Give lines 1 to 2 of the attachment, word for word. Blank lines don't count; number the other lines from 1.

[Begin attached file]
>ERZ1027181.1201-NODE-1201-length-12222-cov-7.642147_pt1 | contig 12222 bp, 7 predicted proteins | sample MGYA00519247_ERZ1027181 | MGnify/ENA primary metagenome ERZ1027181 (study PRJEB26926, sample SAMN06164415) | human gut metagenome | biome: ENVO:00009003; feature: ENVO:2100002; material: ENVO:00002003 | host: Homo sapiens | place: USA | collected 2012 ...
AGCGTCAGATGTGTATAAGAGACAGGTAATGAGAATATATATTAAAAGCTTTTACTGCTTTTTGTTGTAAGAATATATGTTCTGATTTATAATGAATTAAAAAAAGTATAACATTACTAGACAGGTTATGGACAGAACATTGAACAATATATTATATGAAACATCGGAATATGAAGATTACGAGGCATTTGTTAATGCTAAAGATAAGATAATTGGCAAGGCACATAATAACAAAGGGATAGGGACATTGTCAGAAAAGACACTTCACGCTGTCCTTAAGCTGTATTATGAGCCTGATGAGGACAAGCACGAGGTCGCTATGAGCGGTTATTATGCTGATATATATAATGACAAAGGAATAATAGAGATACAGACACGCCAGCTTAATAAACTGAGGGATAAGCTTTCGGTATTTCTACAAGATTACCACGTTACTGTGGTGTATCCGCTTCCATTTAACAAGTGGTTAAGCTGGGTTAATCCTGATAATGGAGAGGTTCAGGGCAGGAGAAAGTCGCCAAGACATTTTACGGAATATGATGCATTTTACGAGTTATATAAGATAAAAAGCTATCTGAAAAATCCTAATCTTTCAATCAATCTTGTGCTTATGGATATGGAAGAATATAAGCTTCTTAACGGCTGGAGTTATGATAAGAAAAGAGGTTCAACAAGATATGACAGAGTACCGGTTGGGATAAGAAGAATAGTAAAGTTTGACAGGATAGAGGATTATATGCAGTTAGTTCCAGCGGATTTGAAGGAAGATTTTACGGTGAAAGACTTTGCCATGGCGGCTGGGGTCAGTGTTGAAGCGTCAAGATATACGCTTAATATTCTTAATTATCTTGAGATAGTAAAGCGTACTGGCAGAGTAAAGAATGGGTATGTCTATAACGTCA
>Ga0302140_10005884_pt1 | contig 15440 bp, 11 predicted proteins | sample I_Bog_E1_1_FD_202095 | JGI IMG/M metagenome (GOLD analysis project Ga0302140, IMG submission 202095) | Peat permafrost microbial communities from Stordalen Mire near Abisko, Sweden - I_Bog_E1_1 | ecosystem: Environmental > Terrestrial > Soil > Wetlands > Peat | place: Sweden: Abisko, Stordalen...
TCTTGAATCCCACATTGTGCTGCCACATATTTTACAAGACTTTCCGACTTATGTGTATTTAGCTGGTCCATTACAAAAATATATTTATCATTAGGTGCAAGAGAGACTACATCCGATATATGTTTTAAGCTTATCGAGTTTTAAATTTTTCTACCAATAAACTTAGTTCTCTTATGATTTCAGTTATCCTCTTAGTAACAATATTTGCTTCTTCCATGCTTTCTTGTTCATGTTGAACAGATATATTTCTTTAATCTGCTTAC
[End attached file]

>ERZ1027181.1201-NODE-1201-length-12222-cov-7.642147_pt1 | contig 12222 bp, 7 predicted proteins | sample MGYA00519247_ERZ1027181 | MGnify/ENA primary metagenome ERZ1027181 (study PRJEB26926, sample SAMN06164415) | human gut metagenome | biome: ENVO:00009003; feature: ENVO:2100002; material: ENVO:00002003 | host: Homo sapiens | place: USA | collected 2012 ...
AGCGTCAGATGTGTATAAGAGACAGGTAATGAGAATATATATTAAAAGCTTTTACTGCTTTTTGTTGTAAGAATATATGTTCTGATTTATAATGAATTAAAAAAAGTATAACATTACTAGACAGGTTATGGACAGAACATTGAACAATATATTATATGAAACATCGGAATATGAAGATTACGAGGCATTTGTTAATGCTAAAGATAAGATAATTGGCAAGGCACATAATAACAAAGGGATAGGGACATTGTCAGAAAAGACACTTCACGCTGTCCTTAAGCTGTATTATGAGCCTGATGAGGACAAGCACGAGGTCGCTATGAGCGGTTATTATGCTGATATATATAATGACAAAGGAATAATAGAGATACAGACACGCCAGCTTAATAAACTGAGGGATAAGCTTTCGGTATTTCTACAAGATTACCACGTTACTGTGGTGTATCCGCTTCCATTTAACAAGTGGTTAAGCTGGGTTAATCCTGATAATGGAGAGGTTCAGGGCAGGAGAAAGTCGCCAAGACATTTTACGGAATATGATGCATTTTACGAGTTATATAAGATAAAAAGCTATCTGAAAAATCCTAATCTTTCAATCAATCTTGTGCTTATGGATATGGAAGAATATAAGCTTCTTAACGGCTGGAGTTATGATAAGAAAAGAGGTTCAACAAGATATGACAGAGTACCGGTTGGGATAAGAAGAATAGTAAAGTTTGACAGGATAGAGGATTATATGCAGTTAGTTCCAGCGGATTTGAAGGAAGATTTTACGGTGAAAGACTTTGCCATGGCGGCTGGGGTCAGTGTTGAAGCGTCAAGATATACGCTTAATATTCTTAATTATCTTGAGATAGTAAAGCGTACTGGCAGAGTAAAGAATGGGTATGTCTATAACGTCA